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American Newsstands Scramble for Copies of Charlie Hebdo

Only a few hundred copies of the first post-attack issue of Charlie Hebdo will make it into the U.S. A select few vendors will get them.

Florida newsstand owner Seth Cohen is a regular purveyor of French magazines, which are in high demand among the snowbirds who migrate there every winter from France and Canada. But he never had anyone ask for Charlie Hebdo.

Until now.

Customers have been flocking into his store, Bob’s News & Books in Ft. Lauderdale, and plunking down deposits for a copy of the satirical magazine’s latest issue, the first since its offices were attacked by Islamic militants last week. Cohen can’t be sure he’ll get any. But he has a close enough relationship with his distributor, LMPI, that he figures he has a shot at a small stack. “They told us they might be able to get us like 50 copies,” Cohen said.

That would be a huge score, given the remarkable demand.

The normally 60,000-copy-circulation magazine is churning out millions of additional copies of Issue #1178 and has still been unable to keep up. In France, 700,000 copies were sold in the first hour they became available Wednesday.

But America is an entirely different story. Charlie Hebdo hasn’t been regularly sold here for years. LMPI, the magazine’s main distributor in North America, said it will have only 300 copies of the new edition available for the U.S., to be divided among clients in New York, San Francisco, Florida and the Midwest. Those magazines are expected to start arriving Friday.

"It’s a case of demand far, far exceeding supply, " LMPI executive Vice President Martin McEwen said in an email. "We are in regular contact with France working to secure additional copies to respond to the demand." He said he hoped to arrange for a second shipment this weekend, but could not predict how many copies it would include.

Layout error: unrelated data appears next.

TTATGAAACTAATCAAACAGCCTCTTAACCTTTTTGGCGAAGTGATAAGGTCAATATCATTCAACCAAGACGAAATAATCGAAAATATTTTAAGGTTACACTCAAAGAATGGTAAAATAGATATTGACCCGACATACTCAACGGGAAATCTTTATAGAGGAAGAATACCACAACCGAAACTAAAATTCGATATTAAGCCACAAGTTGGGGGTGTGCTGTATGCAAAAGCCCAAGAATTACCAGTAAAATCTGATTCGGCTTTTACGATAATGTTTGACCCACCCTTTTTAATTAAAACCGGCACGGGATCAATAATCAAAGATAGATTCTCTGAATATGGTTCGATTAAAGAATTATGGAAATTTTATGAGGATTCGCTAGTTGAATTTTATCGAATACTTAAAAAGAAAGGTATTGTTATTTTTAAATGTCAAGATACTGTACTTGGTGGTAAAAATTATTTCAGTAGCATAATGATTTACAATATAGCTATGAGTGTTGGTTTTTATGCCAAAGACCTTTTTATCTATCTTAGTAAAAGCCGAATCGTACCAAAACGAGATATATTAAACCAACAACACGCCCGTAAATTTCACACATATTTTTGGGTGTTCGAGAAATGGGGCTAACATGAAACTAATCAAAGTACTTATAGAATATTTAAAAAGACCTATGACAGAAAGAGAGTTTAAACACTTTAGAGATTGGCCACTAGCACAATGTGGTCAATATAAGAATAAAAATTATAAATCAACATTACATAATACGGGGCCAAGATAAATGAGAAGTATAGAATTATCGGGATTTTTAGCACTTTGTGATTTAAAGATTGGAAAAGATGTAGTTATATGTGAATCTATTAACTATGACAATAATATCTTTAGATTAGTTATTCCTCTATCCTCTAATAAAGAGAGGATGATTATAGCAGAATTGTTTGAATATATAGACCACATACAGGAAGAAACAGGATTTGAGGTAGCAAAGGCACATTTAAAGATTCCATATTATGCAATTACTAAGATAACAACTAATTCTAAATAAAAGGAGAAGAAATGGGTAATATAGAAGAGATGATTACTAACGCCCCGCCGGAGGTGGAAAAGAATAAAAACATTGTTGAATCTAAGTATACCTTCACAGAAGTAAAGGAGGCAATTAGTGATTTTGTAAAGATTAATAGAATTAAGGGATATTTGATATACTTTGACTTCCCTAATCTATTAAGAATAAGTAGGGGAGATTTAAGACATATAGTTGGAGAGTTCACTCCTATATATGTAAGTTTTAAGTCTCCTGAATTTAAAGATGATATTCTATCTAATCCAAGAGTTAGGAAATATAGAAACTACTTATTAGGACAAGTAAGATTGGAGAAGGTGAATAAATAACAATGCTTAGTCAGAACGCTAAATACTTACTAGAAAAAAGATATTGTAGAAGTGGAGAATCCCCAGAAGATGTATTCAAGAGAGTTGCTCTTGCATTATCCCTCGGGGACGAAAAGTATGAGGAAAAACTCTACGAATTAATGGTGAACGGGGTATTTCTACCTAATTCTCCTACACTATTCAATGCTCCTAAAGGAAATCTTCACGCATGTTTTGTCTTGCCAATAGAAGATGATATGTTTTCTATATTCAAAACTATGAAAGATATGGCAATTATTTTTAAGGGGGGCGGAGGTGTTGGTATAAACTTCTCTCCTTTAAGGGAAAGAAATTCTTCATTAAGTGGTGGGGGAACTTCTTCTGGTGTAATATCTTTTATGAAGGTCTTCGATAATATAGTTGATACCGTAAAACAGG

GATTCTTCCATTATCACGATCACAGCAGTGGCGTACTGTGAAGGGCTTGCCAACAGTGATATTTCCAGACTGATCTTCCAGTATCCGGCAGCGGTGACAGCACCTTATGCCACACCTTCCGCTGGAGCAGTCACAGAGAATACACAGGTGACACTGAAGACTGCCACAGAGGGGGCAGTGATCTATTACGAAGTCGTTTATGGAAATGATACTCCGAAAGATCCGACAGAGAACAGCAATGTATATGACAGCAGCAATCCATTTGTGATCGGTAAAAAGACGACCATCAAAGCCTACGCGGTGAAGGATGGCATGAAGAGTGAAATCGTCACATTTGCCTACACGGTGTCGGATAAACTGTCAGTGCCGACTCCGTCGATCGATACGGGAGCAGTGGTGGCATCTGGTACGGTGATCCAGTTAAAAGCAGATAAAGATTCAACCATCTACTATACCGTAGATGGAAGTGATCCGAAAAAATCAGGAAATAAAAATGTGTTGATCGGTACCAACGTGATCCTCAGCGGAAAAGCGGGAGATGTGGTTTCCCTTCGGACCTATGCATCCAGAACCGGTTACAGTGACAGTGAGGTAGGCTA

That left non-LMPI clients, including the chain of Hudson News shops that are ubiquitous in U.S. airports, scrambling. “We made many inquiries of different distributors and we haven’t had any success,” said Laura Samuels, spokeswoman for Hudson Group National. “So, that’s where it sits, at least until they do another printing.”

In Los Angeles, Dmitri Stergiou, owner of Sherwood Magazines, said he hoped to secure 30 copies from his distributor (not LMPI). “They’re trying to get it, but I’m still waiting for an answer,” Stergiou said Wednesday morning.

The American Booksellers Association also is trying to get in on the action. “Currently we are aggressively pursuing options to find a way to distribute copies of Charlie Hebdo via independent bookstores that want to carry the magazine,” a spokesman said in an email.

The New York Public Library has a standing order for a copy, which will go into its vaunted research collection. But it had no idea when to expect it.

Even Albertine Books, which is supported by the French Embassy in New York, doesn't know whether it would get any copies, a spokeswoman said Wednesday.

Same for Bouwerie Iconic Magazine in New York. “I’ve been told we’re not going to receive any copies for now, and we don’t know if we will,” manager Raj Tiwjri said.

Among the lucky is Chicago-Main Newsstand in Evanston, Illinois, a longtime LMPI client, which expects to have copies later this week. Whatever they receive will be divided among that store and its sister shop in downtown Chicago. “If anybody is going to be on the top of the list in the U.S. to get it, we would be,” manager Eric Ismond said.

Cohen, the Ft. Lauderdale vendor, is continuing to take advance payments for Issue #1178. He tells customers that he’ll call them in the order he received the deposits. But he reminds everyone that he can’t be sure the magazine will arrive at all. “There are no guarantees,” he said.